Author: Justin Mckibben
First, I have to make it clear that any amount of treatment has the potential to make a difference. Every opportunity to take action in the right direction means something. So making the most out of our time is what is so crucial. Still, I want to look at why a month in rehab has become most insurers’ answer to the addiction issue.
Because different people progress through treatment at different paces there is no perfectly predetermined length of treatment. It isn’t a one-size-fits-all kind of thing. However, research shows that clearly good outcomes are contingent on adequate length of time in treatment. Arguably a treatment program of less than 90 days will show limited effectiveness in comparison to longer programs. Many recommend longer lasting treatment for maintaining positive outcomes. Yet, just around a month’s stay can be pretty typical among people who go to an inpatient facility.
So, who came up with the 28 days later standard of treatment? Why do most people only get this amount of time in treatment?
28 Days Later Routine
Kimberly Johnson is director of the Center for Substance Abuse Treatment at SAMHSA. This federal agency studies addiction treatment services. Johnson says,
“As far as I know, there’s nothing magical about 28 days,”
Anne Fletcher, author of the book Inside Rehab, agrees. Fletcher states,
“It certainly is not scientifically based. I live in Minnesota where the model was developed and a lot of treatment across the country really stemmed from that.”
According to Fletcher, the late Daniel Anderson was one of the primary architects of what has been called the “Minnesota model.” This methodology became the prevailing treatment protocol for addiction specialists a long time ago, but how?
The story starts in the 1950’s at a state hospital in Minnesota. Daniel Anderson attended to alcoholics living in locked wards, leaving only to be put to work on a farm. Anderson came up with the 28-day model to find a path for his patients to get sober and leave the hospital. Back then, it was innovative.
Marvin Ventrell, executive director of the National Association of Addiction Treatment Providers, has studied the model’s history. Ventrell says the month-long method comes from the belief that when-
“someone is suffering from addiction — and in the days that this began, we’re pretty much talking about alcoholism — it made sense to people that it took about four weeks to stabilize somebody.”
Ventrell went on to explain this is the norm because the insurance industry became willing to pay for a 28 day period of time. While many treatment providers believe we must adapt with the times, it would seem insurance companies aren’t so sure.
The early form of this 28 day model was designed for alcoholism. One big issue today is the model is used to treat opioid addiction. It is such a problem because recovering from addiction to powerful narcotic drugs just might be different than recovering from alcohol abuse. Therefore, it may require a different method. Yet, many still want to use the 28 day model as a cookie-cutter standard.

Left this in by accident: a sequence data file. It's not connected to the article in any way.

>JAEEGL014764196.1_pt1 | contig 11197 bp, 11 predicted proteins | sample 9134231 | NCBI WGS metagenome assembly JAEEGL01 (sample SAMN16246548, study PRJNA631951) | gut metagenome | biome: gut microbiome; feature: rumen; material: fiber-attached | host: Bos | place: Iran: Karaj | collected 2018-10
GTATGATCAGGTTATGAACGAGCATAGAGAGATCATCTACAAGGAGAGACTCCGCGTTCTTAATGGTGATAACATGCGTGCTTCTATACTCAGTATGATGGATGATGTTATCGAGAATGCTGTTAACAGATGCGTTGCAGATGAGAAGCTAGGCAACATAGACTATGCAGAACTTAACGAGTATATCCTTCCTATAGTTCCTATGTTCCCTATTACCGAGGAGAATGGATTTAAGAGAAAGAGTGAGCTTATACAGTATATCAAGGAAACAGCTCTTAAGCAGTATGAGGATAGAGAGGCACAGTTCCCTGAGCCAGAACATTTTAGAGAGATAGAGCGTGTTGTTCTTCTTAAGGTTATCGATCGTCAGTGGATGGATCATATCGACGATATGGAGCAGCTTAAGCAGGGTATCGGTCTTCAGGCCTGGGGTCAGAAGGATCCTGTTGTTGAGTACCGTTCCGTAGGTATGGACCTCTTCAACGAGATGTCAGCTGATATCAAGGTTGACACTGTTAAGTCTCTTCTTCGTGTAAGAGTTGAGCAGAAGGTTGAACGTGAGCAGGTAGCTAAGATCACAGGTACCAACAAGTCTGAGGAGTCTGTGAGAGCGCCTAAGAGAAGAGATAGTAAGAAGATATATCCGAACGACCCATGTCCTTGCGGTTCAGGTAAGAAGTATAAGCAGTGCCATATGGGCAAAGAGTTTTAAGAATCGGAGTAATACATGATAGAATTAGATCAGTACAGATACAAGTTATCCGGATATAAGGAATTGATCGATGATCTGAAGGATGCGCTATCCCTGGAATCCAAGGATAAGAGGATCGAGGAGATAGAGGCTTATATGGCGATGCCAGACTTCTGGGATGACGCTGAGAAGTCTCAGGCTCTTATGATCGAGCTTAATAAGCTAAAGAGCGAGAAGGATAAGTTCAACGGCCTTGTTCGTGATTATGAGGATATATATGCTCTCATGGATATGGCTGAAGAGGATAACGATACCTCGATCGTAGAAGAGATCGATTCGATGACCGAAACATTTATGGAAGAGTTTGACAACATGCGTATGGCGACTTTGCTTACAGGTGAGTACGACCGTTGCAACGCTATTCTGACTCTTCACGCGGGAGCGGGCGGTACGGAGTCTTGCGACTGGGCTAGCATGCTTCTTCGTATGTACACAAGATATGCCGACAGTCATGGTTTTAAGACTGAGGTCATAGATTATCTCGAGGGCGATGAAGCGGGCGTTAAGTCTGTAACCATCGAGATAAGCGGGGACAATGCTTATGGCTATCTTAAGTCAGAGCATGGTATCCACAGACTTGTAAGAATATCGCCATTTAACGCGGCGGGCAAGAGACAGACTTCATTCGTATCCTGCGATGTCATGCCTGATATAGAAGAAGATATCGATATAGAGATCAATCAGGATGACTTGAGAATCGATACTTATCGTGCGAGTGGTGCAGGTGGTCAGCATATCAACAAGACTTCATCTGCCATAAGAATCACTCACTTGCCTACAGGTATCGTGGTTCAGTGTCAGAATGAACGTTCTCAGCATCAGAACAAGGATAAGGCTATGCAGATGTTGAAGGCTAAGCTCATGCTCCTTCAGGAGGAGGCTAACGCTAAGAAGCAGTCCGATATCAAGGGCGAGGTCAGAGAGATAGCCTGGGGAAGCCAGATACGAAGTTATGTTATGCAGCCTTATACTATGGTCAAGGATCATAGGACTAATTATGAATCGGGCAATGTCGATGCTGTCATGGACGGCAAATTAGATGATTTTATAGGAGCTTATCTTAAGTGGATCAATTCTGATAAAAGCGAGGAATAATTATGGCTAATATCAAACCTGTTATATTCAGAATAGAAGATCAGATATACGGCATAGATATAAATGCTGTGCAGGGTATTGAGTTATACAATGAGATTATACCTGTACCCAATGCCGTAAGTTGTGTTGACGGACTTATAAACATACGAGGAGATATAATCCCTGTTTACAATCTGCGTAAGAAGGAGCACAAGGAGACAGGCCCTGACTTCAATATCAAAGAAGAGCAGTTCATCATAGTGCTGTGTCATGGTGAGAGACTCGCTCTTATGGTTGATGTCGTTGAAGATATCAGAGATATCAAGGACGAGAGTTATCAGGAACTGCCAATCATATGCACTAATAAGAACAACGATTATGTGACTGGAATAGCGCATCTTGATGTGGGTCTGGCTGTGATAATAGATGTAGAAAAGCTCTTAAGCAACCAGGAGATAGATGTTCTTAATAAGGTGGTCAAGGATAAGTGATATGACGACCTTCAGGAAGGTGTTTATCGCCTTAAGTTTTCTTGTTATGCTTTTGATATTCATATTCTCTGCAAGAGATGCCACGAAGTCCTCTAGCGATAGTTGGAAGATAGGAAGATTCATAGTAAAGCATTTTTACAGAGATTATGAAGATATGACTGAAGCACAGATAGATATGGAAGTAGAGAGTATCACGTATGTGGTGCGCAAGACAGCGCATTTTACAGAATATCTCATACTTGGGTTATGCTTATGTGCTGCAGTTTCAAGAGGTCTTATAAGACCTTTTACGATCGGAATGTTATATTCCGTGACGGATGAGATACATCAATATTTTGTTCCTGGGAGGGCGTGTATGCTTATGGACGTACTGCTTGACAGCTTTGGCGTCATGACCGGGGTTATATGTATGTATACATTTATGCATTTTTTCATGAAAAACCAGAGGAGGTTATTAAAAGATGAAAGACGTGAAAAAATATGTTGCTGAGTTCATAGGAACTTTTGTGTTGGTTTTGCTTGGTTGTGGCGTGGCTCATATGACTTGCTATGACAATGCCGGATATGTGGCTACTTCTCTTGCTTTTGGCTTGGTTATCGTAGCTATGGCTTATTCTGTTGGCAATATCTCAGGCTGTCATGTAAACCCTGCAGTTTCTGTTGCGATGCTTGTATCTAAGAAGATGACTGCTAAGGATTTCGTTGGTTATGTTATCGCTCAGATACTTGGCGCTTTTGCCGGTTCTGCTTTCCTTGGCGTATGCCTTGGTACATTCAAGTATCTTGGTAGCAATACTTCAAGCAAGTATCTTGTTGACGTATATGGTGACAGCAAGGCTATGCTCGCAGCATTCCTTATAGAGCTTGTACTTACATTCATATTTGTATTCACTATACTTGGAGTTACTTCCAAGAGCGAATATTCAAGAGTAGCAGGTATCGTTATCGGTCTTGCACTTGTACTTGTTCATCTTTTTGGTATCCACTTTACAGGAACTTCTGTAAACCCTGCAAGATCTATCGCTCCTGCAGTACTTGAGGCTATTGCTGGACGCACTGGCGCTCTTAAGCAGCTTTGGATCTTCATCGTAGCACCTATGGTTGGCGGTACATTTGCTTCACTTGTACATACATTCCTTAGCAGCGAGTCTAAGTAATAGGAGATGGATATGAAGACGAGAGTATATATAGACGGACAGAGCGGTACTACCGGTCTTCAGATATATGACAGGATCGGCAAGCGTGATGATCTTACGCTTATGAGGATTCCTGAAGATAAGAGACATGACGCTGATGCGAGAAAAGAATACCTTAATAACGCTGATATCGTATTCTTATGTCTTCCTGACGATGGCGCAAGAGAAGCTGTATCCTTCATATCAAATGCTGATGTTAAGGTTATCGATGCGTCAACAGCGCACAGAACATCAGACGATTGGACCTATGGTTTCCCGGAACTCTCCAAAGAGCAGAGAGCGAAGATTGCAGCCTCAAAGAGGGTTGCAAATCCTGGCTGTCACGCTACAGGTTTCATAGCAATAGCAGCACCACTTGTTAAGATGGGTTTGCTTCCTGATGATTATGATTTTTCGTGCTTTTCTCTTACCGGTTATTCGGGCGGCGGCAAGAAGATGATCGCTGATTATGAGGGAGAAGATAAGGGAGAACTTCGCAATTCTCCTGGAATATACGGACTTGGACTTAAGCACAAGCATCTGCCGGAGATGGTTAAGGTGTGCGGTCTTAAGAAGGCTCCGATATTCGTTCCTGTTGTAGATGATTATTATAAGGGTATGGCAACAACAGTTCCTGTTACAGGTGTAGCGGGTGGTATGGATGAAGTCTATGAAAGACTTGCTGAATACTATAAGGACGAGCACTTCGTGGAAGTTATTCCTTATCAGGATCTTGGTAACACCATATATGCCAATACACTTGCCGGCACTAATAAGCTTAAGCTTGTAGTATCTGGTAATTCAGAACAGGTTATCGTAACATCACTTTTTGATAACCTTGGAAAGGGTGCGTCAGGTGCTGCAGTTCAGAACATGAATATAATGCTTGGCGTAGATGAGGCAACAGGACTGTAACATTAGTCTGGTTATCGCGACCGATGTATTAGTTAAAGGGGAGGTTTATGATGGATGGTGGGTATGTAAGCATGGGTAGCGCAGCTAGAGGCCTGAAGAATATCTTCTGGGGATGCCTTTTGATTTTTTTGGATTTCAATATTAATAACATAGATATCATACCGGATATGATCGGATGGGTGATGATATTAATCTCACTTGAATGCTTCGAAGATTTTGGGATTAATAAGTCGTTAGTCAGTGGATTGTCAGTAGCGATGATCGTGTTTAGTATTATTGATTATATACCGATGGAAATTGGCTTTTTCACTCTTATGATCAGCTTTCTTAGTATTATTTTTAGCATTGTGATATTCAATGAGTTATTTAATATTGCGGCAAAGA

Now, to be fair Ventrell admits there isn’t enough research to prove the exact effective length for inpatient opioid addiction treatment. As we said, different individuals may have a different experience and require a different treatment plan. This is one reason why personalized recovery plans are so important.
Fletcher advocates it is incredibly important for treatment to move away from the default month-long model. 28 days is not going to work for everyone, and it would seem one of the biggest hurdles for those in the addiction treatment industry is convincing the insurance industry that the old “Minnesota model” isn’t always enough. 28 days may be enough for some people to make a beginning, but long-term recovery can be seriously influenced by more time learning about factors such as:
There are so many facets of recovery, it makes sense that the more time you have to learn them the more confident you can be in your ability to manage your recovery.
Make Time for Recovery
Besides the fact that giving people more time in a controlled environment can give them more time to focus on their recovery plan, there is also the element of dual diagnosis. While the 28 days model of treatment may have helped back in the 1950’s, we’ve learned a lot in the past 60+ years about addiction and other issues that co-exist.
Many people struggling with addiction are also having to battle with conditions pertaining to mental health disorders. Knowing what we know now, we see mental health disorders and addiction should be addressed simultaneously. If you ignore one, it can cause a relapse into the other later on. Various forms of mental illness can exist along with an addiction, including:
So for some, establishing a full diagnosis and then effectively engaging in the recovery process can take more time.
In the end, we should be making more time for individuals in need of treatment. Unfortunately, it can be an uphill battle with insurance companies. Some programs do exist that are extended inpatient programs, but these facilities still face resistance from insurers. At this point, it is about making the most out of the time you can get. Holistic drug treatment programs like Palm Partners emphasize the importance of exploring every area of recovery in detail, and design personalized recovery plans to make the time most efficient. Insurance companies may try to limit the opportunity, but the opportunity is still a real chance at real change.
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Author: Justin Mckibben
Addiction and substance abuse are very real issues facing Americans today, and as a matter of fact these issues impact the entire world in many aspects. We constantly hear more and more about synthetic drugs made from chemical compounds coming from overseas, the opiate epidemic hitting households in every corner of the country, and the failed War on Drugs that has included both victims and cartels from all over. Addiction is very real and very present in our world, so for those who want to find help, Palm Partners offers a solution, but some might ask- why detox in Delray Beach, Florida?
We want to take a detailed look at that question and explain as best we can why detox in Delray Beach, Florida is such a great way to get started on a path to lasting and successful sobriety.